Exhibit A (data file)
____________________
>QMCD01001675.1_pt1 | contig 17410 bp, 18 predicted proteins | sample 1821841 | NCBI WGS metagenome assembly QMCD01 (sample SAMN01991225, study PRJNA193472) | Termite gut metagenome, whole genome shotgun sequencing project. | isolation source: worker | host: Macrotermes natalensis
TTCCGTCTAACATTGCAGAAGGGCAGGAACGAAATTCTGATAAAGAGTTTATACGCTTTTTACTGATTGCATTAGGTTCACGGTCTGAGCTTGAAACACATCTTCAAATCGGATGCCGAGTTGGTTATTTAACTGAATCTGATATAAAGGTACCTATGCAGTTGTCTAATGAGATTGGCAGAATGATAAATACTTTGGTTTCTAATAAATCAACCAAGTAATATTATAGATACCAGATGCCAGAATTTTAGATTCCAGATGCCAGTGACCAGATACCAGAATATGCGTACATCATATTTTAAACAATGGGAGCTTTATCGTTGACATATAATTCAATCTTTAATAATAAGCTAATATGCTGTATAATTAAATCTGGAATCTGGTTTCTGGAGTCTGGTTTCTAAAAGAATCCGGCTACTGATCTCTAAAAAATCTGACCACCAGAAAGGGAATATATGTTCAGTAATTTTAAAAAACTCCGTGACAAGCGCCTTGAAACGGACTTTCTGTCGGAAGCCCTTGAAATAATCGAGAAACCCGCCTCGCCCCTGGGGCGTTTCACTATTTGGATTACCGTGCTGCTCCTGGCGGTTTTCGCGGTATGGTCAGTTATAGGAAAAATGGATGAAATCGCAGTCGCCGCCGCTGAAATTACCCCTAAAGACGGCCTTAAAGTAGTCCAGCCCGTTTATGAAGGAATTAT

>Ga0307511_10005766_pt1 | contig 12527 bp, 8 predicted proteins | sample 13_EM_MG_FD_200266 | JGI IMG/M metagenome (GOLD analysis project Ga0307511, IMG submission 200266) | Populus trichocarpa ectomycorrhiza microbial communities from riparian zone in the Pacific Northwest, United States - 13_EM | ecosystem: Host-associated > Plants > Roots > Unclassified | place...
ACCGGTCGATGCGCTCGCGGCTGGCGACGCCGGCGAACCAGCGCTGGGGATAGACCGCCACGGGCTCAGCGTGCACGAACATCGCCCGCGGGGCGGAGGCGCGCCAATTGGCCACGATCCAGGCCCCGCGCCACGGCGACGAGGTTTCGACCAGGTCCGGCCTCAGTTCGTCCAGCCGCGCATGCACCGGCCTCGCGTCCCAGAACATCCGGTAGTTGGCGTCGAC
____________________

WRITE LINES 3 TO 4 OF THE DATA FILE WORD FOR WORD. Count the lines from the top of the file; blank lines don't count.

>Ga0307511_10005766_pt1 | contig 12527 bp, 8 predicted proteins | sample 13_EM_MG_FD_200266 | JGI IMG/M metagenome (GOLD analysis project Ga0307511, IMG submission 200266) | Populus trichocarpa ectomycorrhiza microbial communities from riparian zone in the Pacific Northwest, United States - 13_EM | ecosystem: Host-associated > Plants > Roots > Unclassified | place...
ACCGGTCGATGCGCTCGCGGCTGGCGACGCCGGCGAACCAGCGCTGGGGATAGACCGCCACGGGCTCAGCGTGCACGAACATCGCCCGCGGGGCGGAGGCGCGCCAATTGGCCACGATCCAGGCCCCGCGCCACGGCGACGAGGTTTCGACCAGGTCCGGCCTCAGTTCGTCCAGCCGCGCATGCACCGGCCTCGCGTCCCAGAACATCCGGTAGTTGGCGTCGAC